#LaxCon Effect: Dean of Learning
The following is an edited story from the November 2013 edition of Lacrosse Magazine. Don't get the mag? Join US Lacrosse, the sport's national governing body, and start your subscription today.
|Vero Beach (Fla.) girls' coach
Shannon Dean has attended every US Lacrosse National Convention,
presented by Champion, since 2006. He'll return in January and
participate in a roundtable on recruiting.
VERO BEACH, Fla. — Shannon Dean has coached Vero Beach (Fla.) to virtually every Florida High School Athletic Association girls' lacrosse championship since the FHSAA recognized the sport in 2008, and to several unofficial state crowns since becoming the varsity squad's head coach in 2003. The Indians finished 2013 ranked No. 9 in the final Nike/US Lacrosse National Top 25, and their alumnae dot the rosters of several NCAA teams.
He has reached the pinnacle of coaching in high school girls' lacrosse by being a self-described "student of the game." He sets aside vacation time each January to attend his favorite class, which happens to last three days and has drawn 7,000 people in each of the last two years.
Indeed, the US Lacrosse National Convention, presented by Champion, has become the premier professional development event for lacrosse coaches, a weekend smorgasbord of demonstrations, concepts, schemes and drills presented by the sport's brightest and absorbed by the hungriest eager to help their players and teams develop into the best they can be. The convention returns to Philadelphia Jan. 10-12, 2014, and tickets are on sale at uslacrosse.org for just $95 before Nov. 30 ($115 Dec. 1-Jan. 2).
"I've been going every year since 2006, and I don't plan on missing any," Dean said. "It's that important to me to get there."
Before each season, Dean typically picks three aspects of lacrosse he wants his team to improve upon, and he'll attend all convention sessions related to those goals. When he gets back to Florida, he watches the remaining convention sessions in The Vault, an online library of all convention presentations that includes video, audio and PowerPoint slides.
Dean recalled a difference-making session on stick skills conducted by Johns Hopkins coach Janine Tucker either in 2006 or '07.
"We always had athletes here but we needed to improve our stick skills," Dean said. "I took back what Janine and her players did. We focused on those for the next two or three years and brought our stick skills up to where they're comparable to other areas of the country. That really contributed to our success. Phil Barnes from North Carolina also has had some great talks on offensive strategies."
The Indians' run atop Florida has been increasingly well documented, and they've won some of those title games by significant margins. Vero Beach alumna Courtney Swan earned All-Atlantic Coast Conference honors as a sophomore midfielder at Virginia in 2013, finishing third in the league with 4.05 draw controls per game.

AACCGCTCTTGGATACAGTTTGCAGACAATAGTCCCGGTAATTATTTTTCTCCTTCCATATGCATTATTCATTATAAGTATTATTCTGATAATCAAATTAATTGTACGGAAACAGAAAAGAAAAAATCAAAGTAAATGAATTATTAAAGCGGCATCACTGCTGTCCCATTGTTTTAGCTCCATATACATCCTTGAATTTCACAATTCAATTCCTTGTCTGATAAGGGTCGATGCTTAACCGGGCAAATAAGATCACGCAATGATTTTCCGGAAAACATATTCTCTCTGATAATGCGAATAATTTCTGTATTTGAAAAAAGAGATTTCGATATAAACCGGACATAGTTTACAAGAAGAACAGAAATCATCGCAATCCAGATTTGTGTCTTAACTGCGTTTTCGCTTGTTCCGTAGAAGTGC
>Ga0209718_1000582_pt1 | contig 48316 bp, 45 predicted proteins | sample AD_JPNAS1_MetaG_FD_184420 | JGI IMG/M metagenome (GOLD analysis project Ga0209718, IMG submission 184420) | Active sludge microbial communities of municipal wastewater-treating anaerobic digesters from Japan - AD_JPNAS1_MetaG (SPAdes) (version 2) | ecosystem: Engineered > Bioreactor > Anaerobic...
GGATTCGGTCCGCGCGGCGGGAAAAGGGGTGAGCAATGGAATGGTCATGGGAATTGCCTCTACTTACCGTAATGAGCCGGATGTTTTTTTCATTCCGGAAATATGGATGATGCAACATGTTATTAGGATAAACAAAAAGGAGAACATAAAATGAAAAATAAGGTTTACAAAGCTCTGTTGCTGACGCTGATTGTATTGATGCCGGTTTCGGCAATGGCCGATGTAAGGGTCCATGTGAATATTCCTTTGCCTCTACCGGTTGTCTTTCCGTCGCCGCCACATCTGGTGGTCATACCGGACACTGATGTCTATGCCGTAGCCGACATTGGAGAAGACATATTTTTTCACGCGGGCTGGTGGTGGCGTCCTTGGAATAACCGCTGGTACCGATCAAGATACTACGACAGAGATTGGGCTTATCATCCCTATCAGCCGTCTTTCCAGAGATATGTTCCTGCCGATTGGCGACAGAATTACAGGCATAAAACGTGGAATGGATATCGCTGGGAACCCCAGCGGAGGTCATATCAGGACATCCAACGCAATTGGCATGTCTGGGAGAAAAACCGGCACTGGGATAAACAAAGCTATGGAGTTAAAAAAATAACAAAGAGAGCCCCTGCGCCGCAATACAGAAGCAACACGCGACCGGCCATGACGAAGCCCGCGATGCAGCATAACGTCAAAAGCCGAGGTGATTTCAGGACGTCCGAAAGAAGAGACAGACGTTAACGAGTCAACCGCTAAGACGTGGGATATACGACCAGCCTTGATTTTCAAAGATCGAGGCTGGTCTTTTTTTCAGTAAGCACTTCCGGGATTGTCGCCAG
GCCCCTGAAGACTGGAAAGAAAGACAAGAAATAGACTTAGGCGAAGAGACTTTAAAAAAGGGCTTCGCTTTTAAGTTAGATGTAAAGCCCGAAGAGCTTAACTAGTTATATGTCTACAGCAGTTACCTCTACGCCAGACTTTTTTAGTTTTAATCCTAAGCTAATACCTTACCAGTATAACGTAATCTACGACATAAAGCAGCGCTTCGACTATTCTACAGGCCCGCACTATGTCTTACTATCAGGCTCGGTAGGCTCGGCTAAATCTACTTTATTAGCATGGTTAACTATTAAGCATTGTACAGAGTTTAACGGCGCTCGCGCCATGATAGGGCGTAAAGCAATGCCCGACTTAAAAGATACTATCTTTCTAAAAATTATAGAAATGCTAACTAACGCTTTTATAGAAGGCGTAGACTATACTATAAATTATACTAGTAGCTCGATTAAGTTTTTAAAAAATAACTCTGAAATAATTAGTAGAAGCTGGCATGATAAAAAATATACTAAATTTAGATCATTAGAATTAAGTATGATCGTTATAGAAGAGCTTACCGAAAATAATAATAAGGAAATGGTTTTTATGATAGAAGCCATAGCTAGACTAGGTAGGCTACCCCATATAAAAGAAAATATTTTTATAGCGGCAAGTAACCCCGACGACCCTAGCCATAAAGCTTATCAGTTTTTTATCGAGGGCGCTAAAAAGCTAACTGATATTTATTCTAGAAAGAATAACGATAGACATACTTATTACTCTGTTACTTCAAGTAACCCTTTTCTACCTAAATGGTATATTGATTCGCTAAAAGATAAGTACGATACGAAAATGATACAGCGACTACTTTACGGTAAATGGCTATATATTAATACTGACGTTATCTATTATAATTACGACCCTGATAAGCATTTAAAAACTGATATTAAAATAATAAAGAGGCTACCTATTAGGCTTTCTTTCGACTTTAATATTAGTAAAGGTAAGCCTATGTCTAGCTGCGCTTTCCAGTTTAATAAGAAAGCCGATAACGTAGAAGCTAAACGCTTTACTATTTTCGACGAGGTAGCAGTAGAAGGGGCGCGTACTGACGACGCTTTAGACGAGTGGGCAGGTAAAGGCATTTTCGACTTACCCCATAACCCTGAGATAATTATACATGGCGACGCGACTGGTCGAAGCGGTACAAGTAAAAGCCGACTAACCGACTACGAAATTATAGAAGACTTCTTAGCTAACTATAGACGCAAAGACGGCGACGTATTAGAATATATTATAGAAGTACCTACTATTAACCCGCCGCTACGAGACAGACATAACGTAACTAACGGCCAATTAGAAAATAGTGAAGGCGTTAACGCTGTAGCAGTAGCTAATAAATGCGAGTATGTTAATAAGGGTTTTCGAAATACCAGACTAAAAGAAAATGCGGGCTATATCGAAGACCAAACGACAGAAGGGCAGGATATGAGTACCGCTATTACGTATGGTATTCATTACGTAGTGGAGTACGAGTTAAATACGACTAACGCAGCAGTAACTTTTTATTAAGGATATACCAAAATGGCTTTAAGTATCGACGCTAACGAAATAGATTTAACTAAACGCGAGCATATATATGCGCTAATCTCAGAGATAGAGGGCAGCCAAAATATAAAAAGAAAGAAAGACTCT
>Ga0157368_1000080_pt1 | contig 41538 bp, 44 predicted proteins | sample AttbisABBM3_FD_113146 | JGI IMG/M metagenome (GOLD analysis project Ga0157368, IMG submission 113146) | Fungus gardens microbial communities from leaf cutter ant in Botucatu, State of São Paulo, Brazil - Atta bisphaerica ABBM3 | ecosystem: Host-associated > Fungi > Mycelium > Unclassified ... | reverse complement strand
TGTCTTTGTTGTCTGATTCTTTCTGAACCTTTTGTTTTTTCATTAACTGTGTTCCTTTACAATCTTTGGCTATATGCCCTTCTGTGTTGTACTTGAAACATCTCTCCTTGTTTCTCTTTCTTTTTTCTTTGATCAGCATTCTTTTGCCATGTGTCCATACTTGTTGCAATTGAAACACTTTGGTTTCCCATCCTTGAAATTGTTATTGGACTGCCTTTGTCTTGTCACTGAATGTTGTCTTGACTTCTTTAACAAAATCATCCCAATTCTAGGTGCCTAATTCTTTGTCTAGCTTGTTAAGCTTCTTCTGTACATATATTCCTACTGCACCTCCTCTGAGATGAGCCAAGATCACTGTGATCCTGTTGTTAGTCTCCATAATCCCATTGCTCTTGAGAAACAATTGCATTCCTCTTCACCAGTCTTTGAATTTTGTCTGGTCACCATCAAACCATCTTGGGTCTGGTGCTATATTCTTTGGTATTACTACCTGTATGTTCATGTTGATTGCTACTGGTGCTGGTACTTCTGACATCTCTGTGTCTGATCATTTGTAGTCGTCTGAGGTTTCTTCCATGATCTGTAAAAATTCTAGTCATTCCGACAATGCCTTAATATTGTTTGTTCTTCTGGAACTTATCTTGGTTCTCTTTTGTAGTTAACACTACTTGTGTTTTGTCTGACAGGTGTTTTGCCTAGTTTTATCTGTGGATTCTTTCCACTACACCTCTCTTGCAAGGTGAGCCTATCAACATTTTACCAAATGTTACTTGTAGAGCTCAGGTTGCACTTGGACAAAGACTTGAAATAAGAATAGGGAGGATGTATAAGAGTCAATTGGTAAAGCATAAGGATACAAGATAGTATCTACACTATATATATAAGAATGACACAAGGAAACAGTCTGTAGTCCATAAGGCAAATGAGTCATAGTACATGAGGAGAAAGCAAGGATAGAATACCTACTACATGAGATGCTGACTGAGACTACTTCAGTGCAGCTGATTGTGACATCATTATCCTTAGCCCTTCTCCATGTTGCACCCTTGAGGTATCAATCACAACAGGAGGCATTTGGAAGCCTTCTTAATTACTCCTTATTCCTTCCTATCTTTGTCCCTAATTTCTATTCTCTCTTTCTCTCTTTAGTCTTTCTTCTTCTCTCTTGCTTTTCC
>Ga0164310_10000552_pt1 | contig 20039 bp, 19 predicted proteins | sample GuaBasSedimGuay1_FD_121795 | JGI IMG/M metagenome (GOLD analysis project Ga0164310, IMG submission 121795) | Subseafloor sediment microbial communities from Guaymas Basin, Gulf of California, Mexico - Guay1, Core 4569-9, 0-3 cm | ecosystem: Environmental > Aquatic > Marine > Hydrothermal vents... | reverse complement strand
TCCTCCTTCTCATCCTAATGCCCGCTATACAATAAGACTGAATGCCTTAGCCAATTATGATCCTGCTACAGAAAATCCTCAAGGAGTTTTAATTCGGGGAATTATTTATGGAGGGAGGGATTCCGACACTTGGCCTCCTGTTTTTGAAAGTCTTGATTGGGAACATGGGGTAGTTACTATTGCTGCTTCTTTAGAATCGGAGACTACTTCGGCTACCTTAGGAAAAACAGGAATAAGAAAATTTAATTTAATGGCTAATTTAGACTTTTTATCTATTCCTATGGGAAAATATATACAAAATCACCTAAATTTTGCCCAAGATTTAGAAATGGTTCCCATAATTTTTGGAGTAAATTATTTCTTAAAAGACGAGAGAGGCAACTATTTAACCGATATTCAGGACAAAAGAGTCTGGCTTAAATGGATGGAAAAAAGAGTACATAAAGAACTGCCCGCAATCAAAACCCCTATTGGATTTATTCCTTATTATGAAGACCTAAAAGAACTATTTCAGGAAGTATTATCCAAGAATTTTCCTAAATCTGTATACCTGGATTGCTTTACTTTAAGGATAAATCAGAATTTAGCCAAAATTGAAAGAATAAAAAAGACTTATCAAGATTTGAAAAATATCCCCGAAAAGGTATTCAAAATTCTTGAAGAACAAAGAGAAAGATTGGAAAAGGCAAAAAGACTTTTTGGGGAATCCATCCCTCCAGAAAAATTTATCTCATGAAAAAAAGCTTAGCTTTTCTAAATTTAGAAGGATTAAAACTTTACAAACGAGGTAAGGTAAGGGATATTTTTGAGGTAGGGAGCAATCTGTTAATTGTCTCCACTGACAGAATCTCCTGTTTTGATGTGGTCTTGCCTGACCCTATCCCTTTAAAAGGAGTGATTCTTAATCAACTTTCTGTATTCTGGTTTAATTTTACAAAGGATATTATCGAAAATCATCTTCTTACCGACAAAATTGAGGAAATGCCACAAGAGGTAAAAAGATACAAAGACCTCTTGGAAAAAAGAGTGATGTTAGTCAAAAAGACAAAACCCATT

Dean also has been active in developing the game at the youth and high school levels in the Sunshine State, and has turned his experiences at the convention into recruiting pitches for colleagues to attend. He finally convinced Bob Windsor, girls' lacrosse head coach at Martin County (Fla.) High, to go for the first time to the 2013 convention. Vero Beach assistant coach Megan Vatland was among the first five people to register for the 2014 convention.
"It was way better than what he told me," Windsor said. "It's the best thing I've ever done to learn the game. I'll never not go again. If it moves to Alaska, I'm going."
Windsor's Tigers will play their fifth season next spring, but the convention's diverse schedule of clinics offers something for coaches at all levels.
Veteran high school boys' lacrosse coach Mike Jolly, who received the 2012 Gerald J. Carroll Jr. Exemplary Coaching Award for a lifetime's work of developing young men at De La Salle Collegiate (Mich.) High, estimated he has been to two-thirds of the conventions since helping to start the Pilots' program in 1984. He has seen it evolve from a men's coaching clinic operated by the former United States Lacrosse Coaches Association to a weekend full of educational and networking opportunities for coaches, officials and administrators at all levels in the men's and women's games, operated by the sport's national governing body.
Though Jolly now coaches the JV team, he hasn't stopped learning, either.
"The on-field demonstrations, where coaches can bring in players and demonstrate, are really valuable," Jolly said. "The first one I saw was Tim Puls (current assistant men's coach at Stevenson) — to be able to see him position his players was so much better than seeing film, X's and O's on a white board, or even a PowerPoint.
"It's a more inclusive event now, with instructional classes now going down to the youth level. Any coach could find worthwhile things to go to all day."
The convention schedule borders on manic. Upwards of 200 speakers populated the lineup in 2013. Windsor, who said he arrived at the Pennsylvania Convention Center three hours before the first session, recalled feeling a bit overwhelmed at times. That's not uncommon. Veteran attendees like Dean take days to comb through notes upon returning home. Windsor quickly found reassurance in The Vault, which gives attendees free access to all presentations.
"That online library was great to see what I missed, but it also reinforced what I learned," Windsor said. "I looked at it several times before the season, and at least once a month after."
Windors embodies the intrinsic desire to improve that many involved in lacrosse have, and he believes he's found his source at the convention.
"Coaching is a competitive world, and as players get better, you have to learn new ways to keep challenging them," he said.